Fermented Foods: As the beneficial microflora grow in fermented foods, they produce enzymes that are extremely helpful for increasing “digestive fire” and improving nutrient absorption of the foods we eat. These enzymes additionally help to digest other foods that are eaten with them. For those of you who tend to eat a lot of cooked or packaged foods void of enzymes, adding them to your diet can greatly enhance nutritional uptake and support the Immune System. Neither vitamins, minerals, or hormones can do any work – without enzymes.
Most all disease originates in the gastrointestinal tract, specifically the colon. When there is an excess accumulation of waste material and toxins in this region, negative implications can impact the rest of the digestive system and eventually will effect vital organ, like the kidneys and liver. This may produce various symptoms like headaches, inflammation in the joints, chronic muscle pain, skin issues and other more serious health conditions.
Protein: Generous amounts of high quality protein are important for maintaining rapid production of cells to support the immune system, preventing loss of lean muscle mass and boosting energy. As much as possible, look for organic meat and poultry, have plenty of fish, especially those high in Omega-3 fatty acids, which are important for building the body’s immune response. These include salmon, sardines, mackerel, trout and tuna; flax seeds are another good source of this important nutrient. Dairy products may not be the best protein source since they create digestive problems for many people, such as excess gas, loose stools, mucous and congestion. Yeast infections and thrush also thrive on dairy. Vegetarian sources of protein include soy products such as tofu and tempeh, and beans and legumes, having the added benefit of fiber, which animal foods do not provide.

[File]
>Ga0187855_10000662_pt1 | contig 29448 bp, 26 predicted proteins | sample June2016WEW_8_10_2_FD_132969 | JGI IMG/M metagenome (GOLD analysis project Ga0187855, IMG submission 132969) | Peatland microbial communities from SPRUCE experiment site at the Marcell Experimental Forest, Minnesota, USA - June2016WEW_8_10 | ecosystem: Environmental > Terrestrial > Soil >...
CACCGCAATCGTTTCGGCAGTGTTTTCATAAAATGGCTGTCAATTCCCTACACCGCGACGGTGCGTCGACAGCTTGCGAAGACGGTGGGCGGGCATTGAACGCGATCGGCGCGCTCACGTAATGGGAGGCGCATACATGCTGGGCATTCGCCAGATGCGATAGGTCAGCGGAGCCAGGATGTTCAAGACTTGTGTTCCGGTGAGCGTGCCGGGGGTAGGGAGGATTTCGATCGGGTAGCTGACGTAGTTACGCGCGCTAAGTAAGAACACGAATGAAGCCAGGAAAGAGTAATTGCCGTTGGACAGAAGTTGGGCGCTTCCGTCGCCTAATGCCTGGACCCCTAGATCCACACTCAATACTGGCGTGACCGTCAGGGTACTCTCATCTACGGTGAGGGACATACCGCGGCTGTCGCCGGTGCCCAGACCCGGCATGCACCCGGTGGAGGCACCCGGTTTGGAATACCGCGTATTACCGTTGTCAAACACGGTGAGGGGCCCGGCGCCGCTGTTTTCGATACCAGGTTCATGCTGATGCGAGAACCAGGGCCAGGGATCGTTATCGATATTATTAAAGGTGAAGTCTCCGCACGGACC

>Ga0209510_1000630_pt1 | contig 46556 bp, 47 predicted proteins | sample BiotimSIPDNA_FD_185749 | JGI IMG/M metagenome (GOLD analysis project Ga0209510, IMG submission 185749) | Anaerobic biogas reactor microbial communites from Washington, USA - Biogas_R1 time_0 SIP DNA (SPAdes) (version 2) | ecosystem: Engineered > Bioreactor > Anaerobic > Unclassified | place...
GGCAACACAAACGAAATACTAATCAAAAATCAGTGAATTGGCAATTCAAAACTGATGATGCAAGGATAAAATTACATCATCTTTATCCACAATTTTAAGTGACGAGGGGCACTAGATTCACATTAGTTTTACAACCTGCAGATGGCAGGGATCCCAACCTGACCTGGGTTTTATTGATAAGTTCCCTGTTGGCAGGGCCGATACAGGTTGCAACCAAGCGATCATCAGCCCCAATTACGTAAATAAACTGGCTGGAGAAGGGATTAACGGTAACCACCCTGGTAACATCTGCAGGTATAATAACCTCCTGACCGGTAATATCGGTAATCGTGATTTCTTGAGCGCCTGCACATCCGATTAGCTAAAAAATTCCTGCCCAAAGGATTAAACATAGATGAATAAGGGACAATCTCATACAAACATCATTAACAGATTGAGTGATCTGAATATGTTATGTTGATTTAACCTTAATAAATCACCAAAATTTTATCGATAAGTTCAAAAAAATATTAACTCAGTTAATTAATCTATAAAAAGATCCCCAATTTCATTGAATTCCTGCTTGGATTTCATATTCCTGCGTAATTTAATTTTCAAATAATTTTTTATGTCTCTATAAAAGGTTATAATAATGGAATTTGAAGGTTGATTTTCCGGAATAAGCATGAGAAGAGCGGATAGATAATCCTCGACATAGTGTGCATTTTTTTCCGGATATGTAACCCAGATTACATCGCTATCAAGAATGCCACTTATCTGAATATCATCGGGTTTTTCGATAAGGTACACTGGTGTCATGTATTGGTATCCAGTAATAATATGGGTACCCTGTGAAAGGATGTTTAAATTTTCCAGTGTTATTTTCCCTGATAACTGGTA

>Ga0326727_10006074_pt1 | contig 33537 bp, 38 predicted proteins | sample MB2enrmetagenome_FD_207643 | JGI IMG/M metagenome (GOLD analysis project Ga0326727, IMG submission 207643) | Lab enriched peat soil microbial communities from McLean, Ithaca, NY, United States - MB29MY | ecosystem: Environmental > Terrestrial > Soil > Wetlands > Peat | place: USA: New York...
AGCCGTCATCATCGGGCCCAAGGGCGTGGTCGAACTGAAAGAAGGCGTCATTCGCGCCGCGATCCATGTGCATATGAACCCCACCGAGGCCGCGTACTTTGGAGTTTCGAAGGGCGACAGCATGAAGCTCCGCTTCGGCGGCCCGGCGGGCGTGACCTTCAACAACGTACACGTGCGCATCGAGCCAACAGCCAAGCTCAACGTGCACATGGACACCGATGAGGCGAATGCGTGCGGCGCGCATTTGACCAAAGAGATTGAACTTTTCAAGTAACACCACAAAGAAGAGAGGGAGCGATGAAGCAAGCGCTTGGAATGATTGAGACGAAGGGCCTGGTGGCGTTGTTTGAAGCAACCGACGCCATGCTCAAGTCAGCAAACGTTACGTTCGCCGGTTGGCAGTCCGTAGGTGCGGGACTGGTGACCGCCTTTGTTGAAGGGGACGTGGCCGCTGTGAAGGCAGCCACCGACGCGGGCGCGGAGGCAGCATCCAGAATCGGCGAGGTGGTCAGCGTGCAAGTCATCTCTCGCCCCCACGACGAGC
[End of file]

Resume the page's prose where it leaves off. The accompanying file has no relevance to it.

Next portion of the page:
Other helpful foods include onions, garlic (unless you are having liver problems), ginger, and turmeric (a spice that is a good anti-inflammatory). Mushrooms such as shitake, oyster, and other Asian varieties, are noted for their immune-enhancing abilities. Sea vegetables are rich in minerals such as immune-boosting zinc, as well as calcium. Small quantities of fresh almonds, walnuts, and pumpkin seeds are also good sources for zinc and healthy fats.
Water: This is the essential “ground zero” for regulating all of the body’s systems. It eases the job of the kidneys and liver to process and eliminate toxins from the blood. It helps keep mucous membranes moist enough to combat the viruses they encounter. And it is a little known tool for reducing sugar cravings. Sugar cravings are often a sign of dehydration. Try a big glass of water the next time you are craving sugar, then wait a few minutes and see if the need for the sugar is really still there. Water, as well as other beverages, really should not be ice cold. Your body will have to use a lot of energy to warm it up to that 98.6 degrees it tries so hard to maintain. Try to have 6 to 8 glasses of pure water every day.
Supplements: Vitamins, minerals, antioxidants, and herbs are an important part of making sure your nutritional needs are met. But taking a lot of supplements while maintaining a poor diet will not have the desired effects. If you want to plant a garden, you could just dig a few holes, plant the seeds, and wait for something to happen. Maybe a few things would grow, but the crop would probably not be very bountiful. But add compost and nutrients to the soil, water it properly, and you would reap the rewards. Think of a good diet as your way to amend your soil, then if you add a few supplements, there’s a good environment for growth.
Wash your hands and face often to maintain a healthy immune response. Avoid the anti bacterial soaps.
Find Ways to Relax. Listen to music or take a hot bath to reduce stress and relieve anxiety. Scientists hypothesize that your immune system may become weakened after frequent activation of the autonomic nervous system in the case of chronic stresses.